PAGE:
Arrange. Tip the batter into the prepared pan. The batter is thick, so you’ll need a spatula to scoop it all out and then spread it evenly in the pan. Arrange the fruit however you want and sprinkle with raw sugar.

Bake. Bake the cake for 40-60 minutes until a toothpick comes out clean. Apples and pears take close to the full hour; stone fruits burn more quickly, so I take them out around 45 minutes.

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a chaotic tumble

Just a quick hello and recipe for you. I’m having friends over for shabbat dinner tonight and am keeping it easy. There will be watermelon salad with a touch of feta and a mint dressing, salmon with a quick Italian green sauce to spoon on top (more on that in a sec), carrots, and roasted potatoes. Also, an apricot amaretti cake that’s a variation on my Rosh Hashanah staple.

This month I’ve been able to get out of the city quite a bit – a day baking with Dorie Greenspan and her husband Michael (just like last year), a day at my friend‘s pool in Atlantic Beach, and another weekend at another friend‘s place in Huntington. I’ve been doing a fair amount of cooking and writing, but haven’t had a chance to sit down, here, to tell  you about it. Fear not, there will soon be sorbet and a smattering of recipes from tonight’s dinner.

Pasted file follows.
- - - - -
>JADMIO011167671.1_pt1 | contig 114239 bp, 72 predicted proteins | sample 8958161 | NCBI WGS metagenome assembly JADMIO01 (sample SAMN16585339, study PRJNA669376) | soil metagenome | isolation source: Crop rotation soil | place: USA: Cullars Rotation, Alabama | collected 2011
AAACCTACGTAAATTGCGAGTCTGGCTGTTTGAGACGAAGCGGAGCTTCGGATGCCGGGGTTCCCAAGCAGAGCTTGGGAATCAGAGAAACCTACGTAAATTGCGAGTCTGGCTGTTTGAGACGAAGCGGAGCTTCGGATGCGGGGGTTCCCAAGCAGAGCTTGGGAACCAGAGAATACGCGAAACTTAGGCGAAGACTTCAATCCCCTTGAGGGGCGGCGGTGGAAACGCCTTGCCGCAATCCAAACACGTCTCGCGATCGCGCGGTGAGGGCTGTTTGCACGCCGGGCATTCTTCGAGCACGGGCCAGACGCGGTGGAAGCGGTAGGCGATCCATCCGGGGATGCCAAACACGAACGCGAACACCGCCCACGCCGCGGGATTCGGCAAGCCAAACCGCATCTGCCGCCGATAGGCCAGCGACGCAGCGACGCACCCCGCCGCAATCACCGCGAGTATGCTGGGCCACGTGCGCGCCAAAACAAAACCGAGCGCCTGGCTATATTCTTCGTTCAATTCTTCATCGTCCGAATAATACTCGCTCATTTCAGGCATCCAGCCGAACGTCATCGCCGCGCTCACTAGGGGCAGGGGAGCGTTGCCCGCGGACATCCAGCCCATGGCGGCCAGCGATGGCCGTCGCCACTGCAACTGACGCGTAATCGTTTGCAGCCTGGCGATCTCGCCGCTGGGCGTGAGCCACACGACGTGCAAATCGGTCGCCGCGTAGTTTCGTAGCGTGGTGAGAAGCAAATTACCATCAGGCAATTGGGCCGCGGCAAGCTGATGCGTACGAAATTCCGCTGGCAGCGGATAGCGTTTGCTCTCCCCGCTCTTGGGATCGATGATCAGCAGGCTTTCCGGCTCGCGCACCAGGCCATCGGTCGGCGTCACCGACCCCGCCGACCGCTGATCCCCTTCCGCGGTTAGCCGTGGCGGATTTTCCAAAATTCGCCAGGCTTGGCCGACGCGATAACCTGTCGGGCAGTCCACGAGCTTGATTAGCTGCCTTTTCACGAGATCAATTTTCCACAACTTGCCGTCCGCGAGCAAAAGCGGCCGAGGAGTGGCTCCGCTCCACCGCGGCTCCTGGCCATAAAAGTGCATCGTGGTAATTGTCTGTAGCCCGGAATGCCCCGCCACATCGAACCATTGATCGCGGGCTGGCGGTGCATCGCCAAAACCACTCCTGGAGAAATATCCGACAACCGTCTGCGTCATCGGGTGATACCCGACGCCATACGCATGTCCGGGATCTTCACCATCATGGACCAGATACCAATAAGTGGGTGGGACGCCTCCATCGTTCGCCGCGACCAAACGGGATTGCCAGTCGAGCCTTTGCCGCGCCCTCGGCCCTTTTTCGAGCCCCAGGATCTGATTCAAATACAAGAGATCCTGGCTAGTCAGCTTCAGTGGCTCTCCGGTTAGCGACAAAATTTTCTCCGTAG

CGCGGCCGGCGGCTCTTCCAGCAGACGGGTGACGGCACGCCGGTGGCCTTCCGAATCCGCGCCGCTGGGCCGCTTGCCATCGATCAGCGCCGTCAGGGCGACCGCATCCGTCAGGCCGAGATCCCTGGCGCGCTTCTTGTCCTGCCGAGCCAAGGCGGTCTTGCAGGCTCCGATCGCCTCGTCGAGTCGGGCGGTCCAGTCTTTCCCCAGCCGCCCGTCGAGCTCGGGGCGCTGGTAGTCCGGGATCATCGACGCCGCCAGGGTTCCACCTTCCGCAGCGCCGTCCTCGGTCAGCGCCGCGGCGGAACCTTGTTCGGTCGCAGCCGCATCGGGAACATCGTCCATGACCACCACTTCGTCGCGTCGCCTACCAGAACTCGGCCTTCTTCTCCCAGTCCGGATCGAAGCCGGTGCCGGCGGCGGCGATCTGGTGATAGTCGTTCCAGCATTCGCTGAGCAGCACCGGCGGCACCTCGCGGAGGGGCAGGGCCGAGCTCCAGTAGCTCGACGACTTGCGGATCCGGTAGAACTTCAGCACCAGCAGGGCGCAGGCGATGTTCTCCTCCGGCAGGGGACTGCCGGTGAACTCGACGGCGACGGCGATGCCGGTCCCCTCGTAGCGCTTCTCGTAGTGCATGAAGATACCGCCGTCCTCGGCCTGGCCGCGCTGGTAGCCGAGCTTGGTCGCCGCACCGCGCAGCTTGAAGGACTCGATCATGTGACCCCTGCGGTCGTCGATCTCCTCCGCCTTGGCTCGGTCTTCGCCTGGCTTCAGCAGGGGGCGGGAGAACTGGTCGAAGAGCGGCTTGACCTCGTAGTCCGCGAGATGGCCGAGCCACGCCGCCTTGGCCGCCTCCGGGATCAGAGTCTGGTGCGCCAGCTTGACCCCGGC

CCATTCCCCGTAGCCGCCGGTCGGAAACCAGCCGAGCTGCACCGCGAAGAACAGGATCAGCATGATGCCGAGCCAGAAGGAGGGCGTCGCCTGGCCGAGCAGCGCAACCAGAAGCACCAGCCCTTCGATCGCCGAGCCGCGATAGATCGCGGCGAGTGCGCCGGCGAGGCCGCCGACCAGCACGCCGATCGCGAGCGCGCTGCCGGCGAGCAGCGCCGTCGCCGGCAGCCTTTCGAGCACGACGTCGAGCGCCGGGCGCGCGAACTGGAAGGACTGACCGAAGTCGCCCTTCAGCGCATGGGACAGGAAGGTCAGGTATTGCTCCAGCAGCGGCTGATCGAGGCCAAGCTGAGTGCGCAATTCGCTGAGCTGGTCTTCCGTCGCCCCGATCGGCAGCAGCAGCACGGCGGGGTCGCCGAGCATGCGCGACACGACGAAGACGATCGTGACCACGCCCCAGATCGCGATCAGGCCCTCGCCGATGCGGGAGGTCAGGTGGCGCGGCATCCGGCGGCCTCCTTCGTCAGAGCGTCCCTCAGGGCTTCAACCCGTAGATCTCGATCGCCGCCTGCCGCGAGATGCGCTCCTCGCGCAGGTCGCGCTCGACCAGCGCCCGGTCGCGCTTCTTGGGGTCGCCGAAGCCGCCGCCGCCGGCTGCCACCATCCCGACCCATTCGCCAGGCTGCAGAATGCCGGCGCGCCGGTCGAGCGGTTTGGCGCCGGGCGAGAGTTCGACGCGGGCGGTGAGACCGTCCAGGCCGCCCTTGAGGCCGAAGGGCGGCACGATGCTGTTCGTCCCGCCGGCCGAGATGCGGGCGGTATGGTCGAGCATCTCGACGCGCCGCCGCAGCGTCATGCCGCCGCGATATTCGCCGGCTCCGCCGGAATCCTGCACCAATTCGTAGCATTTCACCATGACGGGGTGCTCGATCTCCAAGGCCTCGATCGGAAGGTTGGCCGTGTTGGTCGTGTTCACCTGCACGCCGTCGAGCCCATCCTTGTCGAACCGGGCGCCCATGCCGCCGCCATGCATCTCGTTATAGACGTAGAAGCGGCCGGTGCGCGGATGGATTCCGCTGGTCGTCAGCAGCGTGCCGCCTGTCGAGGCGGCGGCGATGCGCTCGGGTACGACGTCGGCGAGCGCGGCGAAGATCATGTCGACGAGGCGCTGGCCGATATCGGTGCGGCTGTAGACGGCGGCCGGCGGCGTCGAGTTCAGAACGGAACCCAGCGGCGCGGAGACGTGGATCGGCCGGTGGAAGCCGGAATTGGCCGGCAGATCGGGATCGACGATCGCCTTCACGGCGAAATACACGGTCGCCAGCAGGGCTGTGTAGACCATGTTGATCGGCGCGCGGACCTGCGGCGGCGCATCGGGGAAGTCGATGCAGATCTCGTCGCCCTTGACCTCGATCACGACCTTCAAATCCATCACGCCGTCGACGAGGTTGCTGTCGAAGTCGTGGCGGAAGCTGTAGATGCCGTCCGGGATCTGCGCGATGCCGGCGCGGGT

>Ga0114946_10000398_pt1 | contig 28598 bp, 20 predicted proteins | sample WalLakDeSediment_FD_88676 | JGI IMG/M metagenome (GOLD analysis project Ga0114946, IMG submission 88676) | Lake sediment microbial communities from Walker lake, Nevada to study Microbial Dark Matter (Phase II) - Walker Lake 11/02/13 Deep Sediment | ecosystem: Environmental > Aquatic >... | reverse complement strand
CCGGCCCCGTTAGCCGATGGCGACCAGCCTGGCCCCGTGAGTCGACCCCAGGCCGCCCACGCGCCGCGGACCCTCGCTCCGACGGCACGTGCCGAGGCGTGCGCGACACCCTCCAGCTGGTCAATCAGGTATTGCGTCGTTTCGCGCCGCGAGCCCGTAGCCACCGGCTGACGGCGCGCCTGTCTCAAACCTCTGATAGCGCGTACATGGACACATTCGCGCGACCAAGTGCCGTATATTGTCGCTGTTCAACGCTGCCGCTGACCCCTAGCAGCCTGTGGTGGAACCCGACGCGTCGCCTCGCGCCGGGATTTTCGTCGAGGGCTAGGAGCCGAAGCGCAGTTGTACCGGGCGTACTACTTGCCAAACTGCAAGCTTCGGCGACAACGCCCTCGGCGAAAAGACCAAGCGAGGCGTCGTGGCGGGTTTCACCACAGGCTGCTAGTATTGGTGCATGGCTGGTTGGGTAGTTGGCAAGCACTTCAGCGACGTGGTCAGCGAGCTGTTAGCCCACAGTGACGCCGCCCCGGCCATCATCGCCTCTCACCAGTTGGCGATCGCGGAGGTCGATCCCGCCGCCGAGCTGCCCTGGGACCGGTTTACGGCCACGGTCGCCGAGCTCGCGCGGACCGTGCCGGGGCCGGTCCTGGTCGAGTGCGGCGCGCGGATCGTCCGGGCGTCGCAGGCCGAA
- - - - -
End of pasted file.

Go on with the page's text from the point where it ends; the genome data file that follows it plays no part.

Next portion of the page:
For now, that green sauce. I’ve been reading through my friend Rachel’s book – it’s really a combination of recipes, photos, and musings that’s satisfying to read in bed. Yes, I read it before I fall asleep, but I’ve also found myself waking up and sneaking a few peeks before morning pages. Her writing is infectious and it helps that I can hear her clipped accent in my head. I was looking at her blog yesterday and randomly skipped to August of 2012 to see what she was making a few summers ago. Seasonal blog roulette, you might call it. The recipe that popped up was for green sauce – Rachel describes a version she had in a restaurant as “a chaotic tumble of parsley, capers, onion, anchovies, breadcrumbs, garlic and olive oil.” I love that. A chaotic tumble. It’s how I feel my entertaining comes about. It’s how I feel my life comes about sometimes as well.

This tumble must have been stuck in my head – an earworm of a recipe – because I found myself grabbing herbs by the fistful right after I bought the fish with no plan other than to wrap it in paper and cook it over a bed of lemons.

Italian salsa verde